Way back in June 2015, iiNet was the number one ranked ISP on this list, but this does not mean iiNet has slipped – rather, the others have just caught up. Here, iiNet’s cheapest unlimited plan is $69.99 a month, with voice packs a from an additional $10. This price on the NBN includes NBN 25 speeds, with a jump to NBN 50 currently available for $74.99 per month on a six-month plan.
Netflix Streaming with TPG
TPG tends to be pretty steady in this middle position, but still generally performs quite well. The telco remains one of the more popular ISPs in Australia, despite it still being seen as an underdog compared to Telstra and Optus. TPG offers unlimited internet from $59.99 per month (on NBN 12), with included unlimited calls available for an extra $10 per month. If you’d like something faster, NBN 50 begins at $69.99, while NBN 100 is priced from $89.99 each month.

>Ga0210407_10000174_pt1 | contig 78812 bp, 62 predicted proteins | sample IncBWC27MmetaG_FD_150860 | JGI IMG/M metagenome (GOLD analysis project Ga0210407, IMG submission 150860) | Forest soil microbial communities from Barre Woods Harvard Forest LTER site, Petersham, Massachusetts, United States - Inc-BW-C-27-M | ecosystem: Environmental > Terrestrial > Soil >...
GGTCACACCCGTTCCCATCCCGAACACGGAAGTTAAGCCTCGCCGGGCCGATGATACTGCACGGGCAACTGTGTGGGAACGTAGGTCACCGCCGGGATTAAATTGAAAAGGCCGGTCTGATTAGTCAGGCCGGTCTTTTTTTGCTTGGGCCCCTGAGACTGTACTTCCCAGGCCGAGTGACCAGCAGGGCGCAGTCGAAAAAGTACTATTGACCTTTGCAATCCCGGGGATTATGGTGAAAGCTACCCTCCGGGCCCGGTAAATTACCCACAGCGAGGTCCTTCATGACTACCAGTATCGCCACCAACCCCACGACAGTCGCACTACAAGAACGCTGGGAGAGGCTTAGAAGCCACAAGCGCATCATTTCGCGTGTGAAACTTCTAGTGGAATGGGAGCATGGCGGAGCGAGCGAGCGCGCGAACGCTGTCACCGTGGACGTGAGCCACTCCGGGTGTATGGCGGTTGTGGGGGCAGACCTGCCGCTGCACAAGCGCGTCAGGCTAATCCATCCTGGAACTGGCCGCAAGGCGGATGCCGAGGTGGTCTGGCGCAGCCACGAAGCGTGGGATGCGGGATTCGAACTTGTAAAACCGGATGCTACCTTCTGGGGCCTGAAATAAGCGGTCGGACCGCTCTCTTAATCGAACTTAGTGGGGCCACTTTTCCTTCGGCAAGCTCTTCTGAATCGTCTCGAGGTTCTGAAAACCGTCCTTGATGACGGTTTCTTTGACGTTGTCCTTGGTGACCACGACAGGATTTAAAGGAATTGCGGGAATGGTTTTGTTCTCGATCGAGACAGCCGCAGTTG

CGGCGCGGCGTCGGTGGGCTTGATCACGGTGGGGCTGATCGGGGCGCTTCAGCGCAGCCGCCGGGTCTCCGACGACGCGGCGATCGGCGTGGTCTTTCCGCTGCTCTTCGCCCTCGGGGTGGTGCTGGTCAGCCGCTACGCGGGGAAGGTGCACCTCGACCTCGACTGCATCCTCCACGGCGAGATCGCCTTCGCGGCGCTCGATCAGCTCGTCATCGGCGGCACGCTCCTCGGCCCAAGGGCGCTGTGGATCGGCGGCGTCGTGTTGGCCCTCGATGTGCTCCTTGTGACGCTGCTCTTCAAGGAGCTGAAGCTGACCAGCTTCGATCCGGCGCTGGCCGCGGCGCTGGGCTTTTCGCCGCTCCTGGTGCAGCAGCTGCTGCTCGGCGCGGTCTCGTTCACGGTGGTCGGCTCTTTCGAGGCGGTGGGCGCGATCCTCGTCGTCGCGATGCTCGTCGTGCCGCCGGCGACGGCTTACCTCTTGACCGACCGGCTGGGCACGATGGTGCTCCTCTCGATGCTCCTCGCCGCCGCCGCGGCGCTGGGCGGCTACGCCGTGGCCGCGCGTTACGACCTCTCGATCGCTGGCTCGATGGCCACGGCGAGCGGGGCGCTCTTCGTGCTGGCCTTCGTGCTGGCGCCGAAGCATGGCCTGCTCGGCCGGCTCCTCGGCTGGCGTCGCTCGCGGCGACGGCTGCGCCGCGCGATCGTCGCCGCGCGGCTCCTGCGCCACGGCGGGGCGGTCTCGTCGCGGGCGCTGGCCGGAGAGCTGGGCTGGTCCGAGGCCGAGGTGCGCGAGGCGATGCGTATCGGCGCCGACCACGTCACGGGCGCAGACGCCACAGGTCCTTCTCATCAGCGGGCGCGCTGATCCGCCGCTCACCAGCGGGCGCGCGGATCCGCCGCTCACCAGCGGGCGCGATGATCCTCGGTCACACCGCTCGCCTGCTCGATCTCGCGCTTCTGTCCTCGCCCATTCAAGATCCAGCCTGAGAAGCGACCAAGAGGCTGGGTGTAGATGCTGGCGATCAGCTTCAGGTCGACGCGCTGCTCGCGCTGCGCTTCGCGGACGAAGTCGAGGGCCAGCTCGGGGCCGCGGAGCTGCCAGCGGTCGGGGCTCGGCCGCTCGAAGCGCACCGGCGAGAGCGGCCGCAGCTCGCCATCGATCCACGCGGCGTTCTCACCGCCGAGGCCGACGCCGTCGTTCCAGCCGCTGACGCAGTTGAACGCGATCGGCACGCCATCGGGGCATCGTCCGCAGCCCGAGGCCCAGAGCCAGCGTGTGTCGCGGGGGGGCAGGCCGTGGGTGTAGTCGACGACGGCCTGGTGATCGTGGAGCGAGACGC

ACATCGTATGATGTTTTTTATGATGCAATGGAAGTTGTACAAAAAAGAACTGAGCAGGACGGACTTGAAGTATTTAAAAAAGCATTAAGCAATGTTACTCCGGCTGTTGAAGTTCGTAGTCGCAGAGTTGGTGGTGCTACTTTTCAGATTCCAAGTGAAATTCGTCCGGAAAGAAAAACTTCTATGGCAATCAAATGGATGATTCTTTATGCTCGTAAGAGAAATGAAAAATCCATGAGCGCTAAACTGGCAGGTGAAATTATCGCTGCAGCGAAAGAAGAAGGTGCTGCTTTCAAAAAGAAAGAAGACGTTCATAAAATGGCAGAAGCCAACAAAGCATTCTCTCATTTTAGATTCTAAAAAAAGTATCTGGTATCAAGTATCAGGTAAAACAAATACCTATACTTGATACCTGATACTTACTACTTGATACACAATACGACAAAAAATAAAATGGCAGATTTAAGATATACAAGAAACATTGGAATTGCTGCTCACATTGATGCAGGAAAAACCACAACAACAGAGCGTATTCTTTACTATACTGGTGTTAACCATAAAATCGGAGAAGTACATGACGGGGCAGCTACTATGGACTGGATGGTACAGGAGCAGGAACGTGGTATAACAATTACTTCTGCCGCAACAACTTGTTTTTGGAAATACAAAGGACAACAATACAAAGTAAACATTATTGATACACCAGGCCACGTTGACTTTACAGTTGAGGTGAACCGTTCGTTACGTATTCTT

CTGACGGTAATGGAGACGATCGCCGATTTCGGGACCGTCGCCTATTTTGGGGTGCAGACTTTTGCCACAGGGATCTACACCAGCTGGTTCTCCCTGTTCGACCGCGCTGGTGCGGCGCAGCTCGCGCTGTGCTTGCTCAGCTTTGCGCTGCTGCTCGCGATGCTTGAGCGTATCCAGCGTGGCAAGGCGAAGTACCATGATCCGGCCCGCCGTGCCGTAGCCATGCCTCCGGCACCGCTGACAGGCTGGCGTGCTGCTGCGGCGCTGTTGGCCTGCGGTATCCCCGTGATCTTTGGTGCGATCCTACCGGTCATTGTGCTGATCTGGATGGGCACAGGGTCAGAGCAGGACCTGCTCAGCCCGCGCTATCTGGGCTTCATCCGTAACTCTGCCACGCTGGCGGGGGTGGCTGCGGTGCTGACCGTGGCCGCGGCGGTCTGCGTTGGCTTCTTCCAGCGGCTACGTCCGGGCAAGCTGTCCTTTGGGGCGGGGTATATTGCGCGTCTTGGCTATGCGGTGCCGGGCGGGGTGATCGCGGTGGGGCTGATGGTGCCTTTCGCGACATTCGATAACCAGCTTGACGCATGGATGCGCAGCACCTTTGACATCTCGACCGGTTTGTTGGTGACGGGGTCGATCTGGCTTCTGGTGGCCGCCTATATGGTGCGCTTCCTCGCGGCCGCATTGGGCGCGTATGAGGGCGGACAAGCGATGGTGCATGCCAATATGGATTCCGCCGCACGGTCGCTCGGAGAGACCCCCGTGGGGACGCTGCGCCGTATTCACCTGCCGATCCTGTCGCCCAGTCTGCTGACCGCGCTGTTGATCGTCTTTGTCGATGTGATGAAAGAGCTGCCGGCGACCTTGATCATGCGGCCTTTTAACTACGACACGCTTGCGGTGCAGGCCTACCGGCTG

Netflix Streaming with Dodo/iPrimus
Dodo and iPrimus – as part of the Vocus Communications group – offer similar speeds, and currently you can expect a Netflix streaming performance on par with more expensive providers such as Telstra.Both Dodo and Primus both tend to offer some of the cheaper and simpler unlimited plans out there, with Dodo offering unlimited data from $65 per month at NBN 25 speeds, $75 for NBN 50, and $85 for NBN 100. If cost is more of a concern than flat-out speed for Netflix, Dodo and Primus may be more suited to you.
Netflix Streaming with Optus